The way the tubular nib is designed allows you to write at a more vertical angle if that is your style. I used to write that way with gel and ballpoint pens so it was nice to try it out, but I still prefer a slanted, more traditional fountain pen writing angle, which the Typhoon handles perfectly as well.

As pretty as it is, and as cool as the nib is, I think my favorite feature is the double reservoir found in the pen. In a nutshell, there are two chambers in the barrel that can be sealed off from each other, if needed. For example, if you are traveling and are worried about the ink leaking, just point the nib in the air and unscrew the piston on the back of the pen to draw the ink into the rear reservoir. Screw the piston back down tight and that locks the ink into the rear, keeping ink from sitting in the writing chamber and helping prevent leaks when you least expect it. Reverse the process to release ink back into the bottom chamber and the Typhoon is ready to write immediately.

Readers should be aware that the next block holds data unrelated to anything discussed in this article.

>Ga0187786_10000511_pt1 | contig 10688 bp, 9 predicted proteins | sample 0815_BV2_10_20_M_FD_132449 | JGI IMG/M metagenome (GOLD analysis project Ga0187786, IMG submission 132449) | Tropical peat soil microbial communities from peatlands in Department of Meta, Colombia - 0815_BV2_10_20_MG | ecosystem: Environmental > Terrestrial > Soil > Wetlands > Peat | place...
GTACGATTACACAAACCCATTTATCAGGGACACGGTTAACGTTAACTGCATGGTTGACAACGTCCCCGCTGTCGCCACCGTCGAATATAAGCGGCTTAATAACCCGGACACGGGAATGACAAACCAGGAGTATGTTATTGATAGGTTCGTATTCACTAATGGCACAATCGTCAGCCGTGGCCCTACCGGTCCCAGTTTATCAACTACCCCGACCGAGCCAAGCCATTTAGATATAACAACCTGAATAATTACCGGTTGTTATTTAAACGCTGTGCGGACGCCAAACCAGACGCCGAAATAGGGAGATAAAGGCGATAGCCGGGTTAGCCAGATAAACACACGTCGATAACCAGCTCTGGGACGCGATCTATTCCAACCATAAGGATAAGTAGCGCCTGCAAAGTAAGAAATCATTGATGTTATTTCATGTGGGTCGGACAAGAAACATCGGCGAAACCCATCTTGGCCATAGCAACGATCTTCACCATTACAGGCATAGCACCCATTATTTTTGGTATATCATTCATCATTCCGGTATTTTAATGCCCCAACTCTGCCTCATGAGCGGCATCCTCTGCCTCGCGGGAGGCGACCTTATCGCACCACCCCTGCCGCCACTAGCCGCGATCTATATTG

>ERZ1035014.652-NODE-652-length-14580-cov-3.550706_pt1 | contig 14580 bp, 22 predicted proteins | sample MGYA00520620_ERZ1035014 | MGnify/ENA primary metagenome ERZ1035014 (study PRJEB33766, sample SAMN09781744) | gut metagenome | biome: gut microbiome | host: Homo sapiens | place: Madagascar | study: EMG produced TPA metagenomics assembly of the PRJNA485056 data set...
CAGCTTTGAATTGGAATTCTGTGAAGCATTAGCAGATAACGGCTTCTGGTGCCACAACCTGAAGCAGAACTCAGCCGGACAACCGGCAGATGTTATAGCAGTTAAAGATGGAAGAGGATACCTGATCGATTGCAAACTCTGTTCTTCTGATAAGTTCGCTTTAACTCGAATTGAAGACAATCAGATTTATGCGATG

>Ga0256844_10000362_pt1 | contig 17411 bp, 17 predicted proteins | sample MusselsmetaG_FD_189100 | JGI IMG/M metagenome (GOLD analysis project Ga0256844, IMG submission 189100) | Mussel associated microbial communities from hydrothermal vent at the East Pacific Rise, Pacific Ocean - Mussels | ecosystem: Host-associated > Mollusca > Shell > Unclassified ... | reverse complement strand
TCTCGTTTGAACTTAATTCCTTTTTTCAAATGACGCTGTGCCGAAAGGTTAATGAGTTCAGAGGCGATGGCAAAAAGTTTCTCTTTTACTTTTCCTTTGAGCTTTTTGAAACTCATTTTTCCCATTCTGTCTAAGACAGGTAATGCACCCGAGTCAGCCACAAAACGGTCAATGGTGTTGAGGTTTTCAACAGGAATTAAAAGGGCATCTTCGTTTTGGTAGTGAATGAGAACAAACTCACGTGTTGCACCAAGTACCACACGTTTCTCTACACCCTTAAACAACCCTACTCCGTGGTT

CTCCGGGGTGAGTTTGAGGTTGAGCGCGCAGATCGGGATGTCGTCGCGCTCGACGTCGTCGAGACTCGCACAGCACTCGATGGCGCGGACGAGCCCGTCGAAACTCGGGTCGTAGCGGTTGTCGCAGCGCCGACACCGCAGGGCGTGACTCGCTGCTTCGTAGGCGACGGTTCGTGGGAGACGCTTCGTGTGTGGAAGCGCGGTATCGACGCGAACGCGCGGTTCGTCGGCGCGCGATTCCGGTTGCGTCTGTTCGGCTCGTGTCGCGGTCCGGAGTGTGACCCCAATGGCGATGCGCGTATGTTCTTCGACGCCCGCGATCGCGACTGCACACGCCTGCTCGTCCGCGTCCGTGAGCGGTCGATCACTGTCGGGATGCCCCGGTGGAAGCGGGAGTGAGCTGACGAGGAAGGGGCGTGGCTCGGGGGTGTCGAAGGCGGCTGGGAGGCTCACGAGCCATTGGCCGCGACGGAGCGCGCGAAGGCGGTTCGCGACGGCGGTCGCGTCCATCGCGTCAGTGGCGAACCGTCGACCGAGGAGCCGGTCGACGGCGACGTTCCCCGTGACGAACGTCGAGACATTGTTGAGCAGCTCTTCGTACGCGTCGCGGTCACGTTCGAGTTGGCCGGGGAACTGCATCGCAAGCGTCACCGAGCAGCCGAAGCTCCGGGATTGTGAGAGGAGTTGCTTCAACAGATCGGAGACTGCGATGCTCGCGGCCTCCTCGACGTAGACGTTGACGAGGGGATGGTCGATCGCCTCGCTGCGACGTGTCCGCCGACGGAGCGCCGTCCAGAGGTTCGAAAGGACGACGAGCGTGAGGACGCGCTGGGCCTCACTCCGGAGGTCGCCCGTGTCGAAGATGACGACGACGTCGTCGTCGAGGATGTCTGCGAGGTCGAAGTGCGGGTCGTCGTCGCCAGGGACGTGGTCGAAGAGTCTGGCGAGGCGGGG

Ink back into the writing chamber.

Ink back into the writing chamber.

The feature list continues with what Visconti calls a "hook safe lock" that keeps the cap securely screwed onto the barrel. Think block threads with a bit more oomph. Visconti's clip design is one of its calling cards with its sleek, curved design and stamped logo. It clamps down firmly but has some travel built into it which allows you to raise it easily if needed.

Only 1000 pieces of this model were made, and with an MSRP of $695 it is a little panic inducing. That said, I see this pen going for much less in various places online. I paid less than $400 for mine, and Chatterly Luxuries currently has it on sale for $350, so that is the ballpark you should be looking to pay.

Would I recommend this pen to anyone looking for an interesting, unique fountain pen to add to their collection? No, I don't think I would, at least not without doing a ton of homework on it first. I enjoy mine, but don't go into this one blindly, and definitely shop around for the right price.

Posted on March 16, 2015 and filed under Fountain Pens, Pen Reviews, Visconti.

Bexley Sleeve Filler Fountain Pen Review

Bexley is a brand I was familiar with in name only until my friends at Vanness Pen Shop gifted me this beautiful Bexley Sleeve Filler last year. Not only that, they added a few tweaks just for me that had me grinning from ear to ear.

Based in Columbus, Ohio, Bexley has been making pens since 1993 and have an excellent reputation in the market. Their designs harken back to the heyday of fountain pens in the US in the early-to-mid 1900's. My tastes lean towards more modern styles, but seeing a pen like this makes me wonder what else I am missing.